Bench Memos

Is the Pope Catholic?


Everyone knows the Pope is Catholic. But is his job? The Department of Justice doesn’t seem to think so.

This week, the Supreme Court will hear oral argument in Hosanna-Tabor Evangelical Lutheran Church v. EEOC, which many have called the most important religious liberty case in decades. The key issue is the scope of the “ministerial exception,” which bars most employment-related lawsuits brought against religious organizations by employees performing religious functions. 

Until recently, nearly everyone—including both sides in Hosanna-Tabor and four decades of lower-court precedent—had assumed that the question was not whether the ministerial exception existed, but how far it reached. In August, however, the DOJ filed a brief attacking the ministerial exception’s very existence. As Ed Whelan has noted, the DOJ’s anti-church stance goes beyond even what Americans United for Separation of Church and State and the ACLU had suggested in their amicus brief.

The DOJ argued that the Court should deny religious organizations any “prophylactic categorical exemption” from discrimination laws. In other words, when churches fire or refuse to hire ministers for “illegal” reasons, such as sex or ethnicity, the churches should be liable. If the Court does create a categorical exemption, the DOJ continued, it should apply only to “those employees who perform exclusively religious functions.” That excludes clergy members whose job includes “secular” functions like overseeing finances or managing staff—in other words, anyone in any church with any real responsibility. Even the pope. (Prof. Mark Rienzi has noted this absurd consequence of the DOJ position.)

The DOJ claims that it isn’t taking aim at millennia-old traditions, such as the all-male Catholic priesthood, that are currently protected by the ministerial exception. But that distinction is political, not legal, and it’s unlikely to last for long if the Supreme Court eliminates the ministerial exception.

If the DOJ prevails, courts will need to open on Sundays to hear the flood of lawsuits second-guessing churches’ decisions on ministers. At least one plaintiff has already tried to force the Catholic Church to ordain female priests. A federal district court rejected her suit — but only thanks to the ministerial exception. Otherwise, it’s unclear how the district court would have stopped would-be priestesses from forcing their way into Catholic pulpits.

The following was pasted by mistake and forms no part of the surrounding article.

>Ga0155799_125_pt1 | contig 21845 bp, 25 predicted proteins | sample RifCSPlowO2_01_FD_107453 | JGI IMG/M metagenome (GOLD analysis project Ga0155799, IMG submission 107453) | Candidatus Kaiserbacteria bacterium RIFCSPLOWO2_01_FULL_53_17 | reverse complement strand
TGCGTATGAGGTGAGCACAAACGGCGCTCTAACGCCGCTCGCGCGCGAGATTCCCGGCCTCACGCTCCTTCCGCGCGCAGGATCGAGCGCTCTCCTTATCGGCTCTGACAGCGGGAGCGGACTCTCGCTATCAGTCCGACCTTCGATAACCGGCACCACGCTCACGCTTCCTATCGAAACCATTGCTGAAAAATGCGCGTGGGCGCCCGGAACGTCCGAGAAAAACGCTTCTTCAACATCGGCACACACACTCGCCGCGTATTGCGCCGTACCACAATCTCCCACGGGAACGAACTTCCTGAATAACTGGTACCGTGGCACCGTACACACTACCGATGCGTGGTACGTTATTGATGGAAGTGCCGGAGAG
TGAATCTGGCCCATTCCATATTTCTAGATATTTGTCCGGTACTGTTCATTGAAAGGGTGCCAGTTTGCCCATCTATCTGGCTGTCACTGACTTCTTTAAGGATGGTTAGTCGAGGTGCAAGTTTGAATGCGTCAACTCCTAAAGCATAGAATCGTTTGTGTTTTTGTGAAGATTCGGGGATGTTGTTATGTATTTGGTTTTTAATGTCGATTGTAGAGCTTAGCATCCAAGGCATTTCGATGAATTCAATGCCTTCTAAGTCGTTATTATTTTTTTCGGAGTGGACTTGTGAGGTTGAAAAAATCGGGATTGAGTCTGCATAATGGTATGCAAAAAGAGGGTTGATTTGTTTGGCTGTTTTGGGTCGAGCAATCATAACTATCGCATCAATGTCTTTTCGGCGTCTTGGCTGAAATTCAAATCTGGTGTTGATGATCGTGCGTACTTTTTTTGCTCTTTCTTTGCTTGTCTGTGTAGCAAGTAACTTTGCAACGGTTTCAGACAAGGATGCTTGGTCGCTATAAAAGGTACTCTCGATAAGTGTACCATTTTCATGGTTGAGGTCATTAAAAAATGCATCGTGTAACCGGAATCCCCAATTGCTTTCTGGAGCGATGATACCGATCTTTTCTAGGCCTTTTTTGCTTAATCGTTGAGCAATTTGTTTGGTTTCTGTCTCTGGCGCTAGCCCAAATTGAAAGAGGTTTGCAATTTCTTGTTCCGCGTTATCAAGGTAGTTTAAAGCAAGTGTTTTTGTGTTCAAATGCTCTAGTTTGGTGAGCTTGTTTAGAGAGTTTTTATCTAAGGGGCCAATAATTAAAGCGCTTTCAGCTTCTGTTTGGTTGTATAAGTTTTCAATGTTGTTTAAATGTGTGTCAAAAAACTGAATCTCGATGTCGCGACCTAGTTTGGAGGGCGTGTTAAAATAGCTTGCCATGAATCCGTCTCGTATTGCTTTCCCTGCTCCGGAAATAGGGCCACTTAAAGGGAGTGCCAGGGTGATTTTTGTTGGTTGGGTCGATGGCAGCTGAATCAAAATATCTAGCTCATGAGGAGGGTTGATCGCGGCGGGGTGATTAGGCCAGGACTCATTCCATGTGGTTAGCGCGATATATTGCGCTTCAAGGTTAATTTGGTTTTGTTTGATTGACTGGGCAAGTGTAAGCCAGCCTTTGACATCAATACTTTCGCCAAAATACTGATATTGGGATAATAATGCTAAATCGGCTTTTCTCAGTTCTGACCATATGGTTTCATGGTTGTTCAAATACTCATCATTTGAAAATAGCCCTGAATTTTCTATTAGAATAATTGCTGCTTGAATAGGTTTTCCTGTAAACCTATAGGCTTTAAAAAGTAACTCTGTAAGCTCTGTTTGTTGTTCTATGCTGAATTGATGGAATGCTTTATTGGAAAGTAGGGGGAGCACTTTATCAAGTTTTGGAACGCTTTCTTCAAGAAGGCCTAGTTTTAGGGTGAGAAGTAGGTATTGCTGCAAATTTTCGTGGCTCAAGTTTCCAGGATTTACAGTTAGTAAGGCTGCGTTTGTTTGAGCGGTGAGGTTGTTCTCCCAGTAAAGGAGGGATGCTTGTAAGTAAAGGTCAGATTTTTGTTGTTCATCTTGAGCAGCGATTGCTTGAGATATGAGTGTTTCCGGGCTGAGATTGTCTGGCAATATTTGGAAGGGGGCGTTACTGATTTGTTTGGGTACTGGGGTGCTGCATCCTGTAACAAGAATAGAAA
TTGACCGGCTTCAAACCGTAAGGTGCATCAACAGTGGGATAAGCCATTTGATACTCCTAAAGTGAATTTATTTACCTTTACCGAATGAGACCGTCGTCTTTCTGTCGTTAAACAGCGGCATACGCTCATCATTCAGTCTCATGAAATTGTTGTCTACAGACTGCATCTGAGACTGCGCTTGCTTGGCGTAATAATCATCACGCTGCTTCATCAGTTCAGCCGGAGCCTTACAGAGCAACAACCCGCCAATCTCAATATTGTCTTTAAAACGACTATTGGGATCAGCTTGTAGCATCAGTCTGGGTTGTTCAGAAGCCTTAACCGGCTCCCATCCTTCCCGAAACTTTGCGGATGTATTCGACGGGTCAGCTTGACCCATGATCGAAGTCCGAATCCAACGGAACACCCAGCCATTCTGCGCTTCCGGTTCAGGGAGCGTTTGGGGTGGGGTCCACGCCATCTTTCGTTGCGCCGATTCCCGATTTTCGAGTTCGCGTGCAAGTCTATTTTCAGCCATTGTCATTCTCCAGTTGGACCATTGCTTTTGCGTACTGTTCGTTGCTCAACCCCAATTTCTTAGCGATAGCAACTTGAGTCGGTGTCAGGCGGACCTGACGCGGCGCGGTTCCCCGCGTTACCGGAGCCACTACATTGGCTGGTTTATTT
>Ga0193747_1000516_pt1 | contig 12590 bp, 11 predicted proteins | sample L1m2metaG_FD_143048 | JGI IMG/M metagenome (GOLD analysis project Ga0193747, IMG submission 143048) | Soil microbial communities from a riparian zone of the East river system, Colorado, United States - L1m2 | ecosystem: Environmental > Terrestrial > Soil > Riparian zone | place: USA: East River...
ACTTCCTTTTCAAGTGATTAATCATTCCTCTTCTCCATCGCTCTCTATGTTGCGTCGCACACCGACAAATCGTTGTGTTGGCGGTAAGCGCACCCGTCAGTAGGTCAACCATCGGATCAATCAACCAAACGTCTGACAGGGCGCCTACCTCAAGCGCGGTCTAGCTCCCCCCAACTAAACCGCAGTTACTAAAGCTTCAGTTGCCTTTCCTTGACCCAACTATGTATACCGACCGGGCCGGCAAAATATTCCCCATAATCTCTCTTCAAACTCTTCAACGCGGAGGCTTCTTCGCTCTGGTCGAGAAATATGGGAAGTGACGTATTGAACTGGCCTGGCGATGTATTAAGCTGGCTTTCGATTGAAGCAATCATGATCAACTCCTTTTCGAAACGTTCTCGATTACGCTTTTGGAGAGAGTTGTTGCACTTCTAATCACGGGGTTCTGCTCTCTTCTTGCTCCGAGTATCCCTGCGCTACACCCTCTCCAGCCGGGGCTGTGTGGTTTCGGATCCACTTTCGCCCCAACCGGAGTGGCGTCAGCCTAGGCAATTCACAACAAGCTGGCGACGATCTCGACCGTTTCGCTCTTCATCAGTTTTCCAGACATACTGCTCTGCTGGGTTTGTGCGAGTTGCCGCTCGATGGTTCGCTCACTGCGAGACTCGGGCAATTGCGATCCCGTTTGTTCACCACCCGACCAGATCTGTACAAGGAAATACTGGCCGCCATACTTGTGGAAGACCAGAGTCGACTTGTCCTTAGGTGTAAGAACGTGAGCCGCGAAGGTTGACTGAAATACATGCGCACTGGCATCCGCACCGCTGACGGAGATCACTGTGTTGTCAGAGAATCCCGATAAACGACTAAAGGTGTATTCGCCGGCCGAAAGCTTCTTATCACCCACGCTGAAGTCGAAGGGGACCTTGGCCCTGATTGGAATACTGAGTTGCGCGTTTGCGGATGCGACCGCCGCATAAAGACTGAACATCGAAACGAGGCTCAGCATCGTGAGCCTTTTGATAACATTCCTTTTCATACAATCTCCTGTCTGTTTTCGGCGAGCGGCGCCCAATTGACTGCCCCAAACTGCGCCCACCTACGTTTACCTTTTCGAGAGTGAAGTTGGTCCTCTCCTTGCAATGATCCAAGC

Similarly, the demise of the ministerial exception would mean that Orthodox Jews would have to start appointing women rabbis. (One can imagine the plaintiff’s argument: It’s a lot easier for a woman rabbi to fulfill the Levitical requirement not to shave one’s beard.) 

Actually, Orthodox Jews could find themselves in an even more ridiculous bind. Jews naturally want Jewish rabbis. Other than converts, Orthodox Jews only consider someone Jewish if his mother was a recognized Jew. That’s precisely the kind of ethnic discrimination that the ministerial exception protects — and that the DOJ’s brief seeks to eliminate. If the DOJ’s argument prevails, Orthodox synagogues could be sued for refusing to hire a rabbi who considers himself Jewish, but who isn’t Jewish in the eyes of his congregation. This isn’t merely hypothetical: In 2009, a British court ruled that a Jewish school racially discriminated against an applicant when it denied him admission because his mother was not Jewish.

Carrie Severino is chief counsel and policy director to the Judicial Crisis Network.

Most Popular


White Cats and Black Swans

Making a film of Cats is a bold endeavor — it is a musical with no real plot, based on T. S. Eliot’s idea of child-appropriate poems, and old Tom was a strange cat indeed. Casting Idris Elba as the criminal cat Macavity seems almost inevitable — he has always made a great gangster — but I think there was ... Read More
Politics & Policy

The Other Case against Reparations

Reparations are an ethical disaster. Proceeding from a doctrine of collective guilt, they are the penalty for slavery and Jim Crow, sins of which few living Americans stand accused. An offense against common sense as well as morality, reparations would take from Bubba and give to Barack, never mind if the former ... Read More
Health Care

The Puzzling Problem of Vaping

San Francisco -- A 29-story office building at 123 Mission Street illustrates the policy puzzles that fester because of these facts: For centuries, tobacco has been a widely used, legal consumer good that does serious and often lethal harm when used as it is intended to be used. And its harmfulness has been a ... Read More
Politics & Policy

May I See Your ID?

Identity is big these days, and probably all days: racial identity, ethnic identity, political identity, etc. Tribalism. It seems to be baked into the human cake. Only the consciously, persistently religious, or spiritual, transcend it, I suppose. (“There is neither Jew nor Greek, there is neither bond nor ... Read More

Wolf Warrior II Tells Us a Lot about China

The Chinese economy is taking a big hit as a result of the trade war with the U.S: A leading export indicator has fallen several months in a row, Chinese companies postponed campus recruitment, and auto and housing sales dropped. A number of U.S. manufacturers are moving production outside of China. So ... Read More